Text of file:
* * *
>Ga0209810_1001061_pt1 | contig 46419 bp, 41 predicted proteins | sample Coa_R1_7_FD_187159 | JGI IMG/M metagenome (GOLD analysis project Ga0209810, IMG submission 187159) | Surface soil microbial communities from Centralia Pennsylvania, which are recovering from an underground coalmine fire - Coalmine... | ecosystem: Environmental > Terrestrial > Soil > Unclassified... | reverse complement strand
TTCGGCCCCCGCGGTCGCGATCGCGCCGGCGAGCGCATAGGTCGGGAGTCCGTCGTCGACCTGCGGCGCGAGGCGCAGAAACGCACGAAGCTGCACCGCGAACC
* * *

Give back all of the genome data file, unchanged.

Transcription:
>Ga0209810_1001061_pt1 | contig 46419 bp, 41 predicted proteins | sample Coa_R1_7_FD_187159 | JGI IMG/M metagenome (GOLD analysis project Ga0209810, IMG submission 187159) | Surface soil microbial communities from Centralia Pennsylvania, which are recovering from an underground coalmine fire - Coalmine... | ecosystem: Environmental > Terrestrial > Soil > Unclassified... | reverse complement strand
TTCGGCCCCCGCGGTCGCGATCGCGCCGGCGAGCGCATAGGTCGGGAGTCCGTCGTCGACCTGCGGCGCGAGGCGCAGAAACGCACGAAGCTGCACCGCGAACC